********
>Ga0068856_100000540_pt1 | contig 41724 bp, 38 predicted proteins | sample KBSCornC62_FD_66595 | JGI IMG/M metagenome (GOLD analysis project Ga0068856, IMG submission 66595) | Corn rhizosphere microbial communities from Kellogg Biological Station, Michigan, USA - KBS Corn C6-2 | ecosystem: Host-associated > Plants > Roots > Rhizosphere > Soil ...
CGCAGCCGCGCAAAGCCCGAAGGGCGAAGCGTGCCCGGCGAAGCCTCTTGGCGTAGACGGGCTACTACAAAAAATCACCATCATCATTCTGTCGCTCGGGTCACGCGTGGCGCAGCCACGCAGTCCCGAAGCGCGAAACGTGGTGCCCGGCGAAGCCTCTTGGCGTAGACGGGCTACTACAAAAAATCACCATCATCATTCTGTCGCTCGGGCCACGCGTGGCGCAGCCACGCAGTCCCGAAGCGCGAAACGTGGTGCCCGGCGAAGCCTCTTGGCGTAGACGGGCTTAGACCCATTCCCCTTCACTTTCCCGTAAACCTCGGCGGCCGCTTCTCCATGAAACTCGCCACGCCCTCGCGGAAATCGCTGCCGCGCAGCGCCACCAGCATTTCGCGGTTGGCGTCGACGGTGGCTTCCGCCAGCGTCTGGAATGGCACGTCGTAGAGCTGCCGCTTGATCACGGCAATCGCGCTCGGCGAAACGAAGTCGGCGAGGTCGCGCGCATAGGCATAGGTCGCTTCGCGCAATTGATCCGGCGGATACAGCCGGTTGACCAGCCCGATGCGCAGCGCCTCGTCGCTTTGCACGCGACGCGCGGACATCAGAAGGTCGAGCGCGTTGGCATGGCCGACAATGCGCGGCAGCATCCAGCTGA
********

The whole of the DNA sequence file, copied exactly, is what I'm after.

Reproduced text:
>Ga0068856_100000540_pt1 | contig 41724 bp, 38 predicted proteins | sample KBSCornC62_FD_66595 | JGI IMG/M metagenome (GOLD analysis project Ga0068856, IMG submission 66595) | Corn rhizosphere microbial communities from Kellogg Biological Station, Michigan, USA - KBS Corn C6-2 | ecosystem: Host-associated > Plants > Roots > Rhizosphere > Soil ...
CGCAGCCGCGCAAAGCCCGAAGGGCGAAGCGTGCCCGGCGAAGCCTCTTGGCGTAGACGGGCTACTACAAAAAATCACCATCATCATTCTGTCGCTCGGGTCACGCGTGGCGCAGCCACGCAGTCCCGAAGCGCGAAACGTGGTGCCCGGCGAAGCCTCTTGGCGTAGACGGGCTACTACAAAAAATCACCATCATCATTCTGTCGCTCGGGCCACGCGTGGCGCAGCCACGCAGTCCCGAAGCGCGAAACGTGGTGCCCGGCGAAGCCTCTTGGCGTAGACGGGCTTAGACCCATTCCCCTTCACTTTCCCGTAAACCTCGGCGGCCGCTTCTCCATGAAACTCGCCACGCCCTCGCGGAAATCGCTGCCGCGCAGCGCCACCAGCATTTCGCGGTTGGCGTCGACGGTGGCTTCCGCCAGCGTCTGGAATGGCACGTCGTAGAGCTGCCGCTTGATCACGGCAATCGCGCTCGGCGAAACGAAGTCGGCGAGGTCGCGCGCATAGGCATAGGTCGCTTCGCGCAATTGATCCGGCGGATACAGCCGGTTGACCAGCCCGATGCGCAGCGCCTCGTCGCTTTGCACGCGACGCGCGGACATCAGAAGGTCGAGCGCGTTGGCATGGCCGACAATGCGCGGCAGCATCCAGCTGA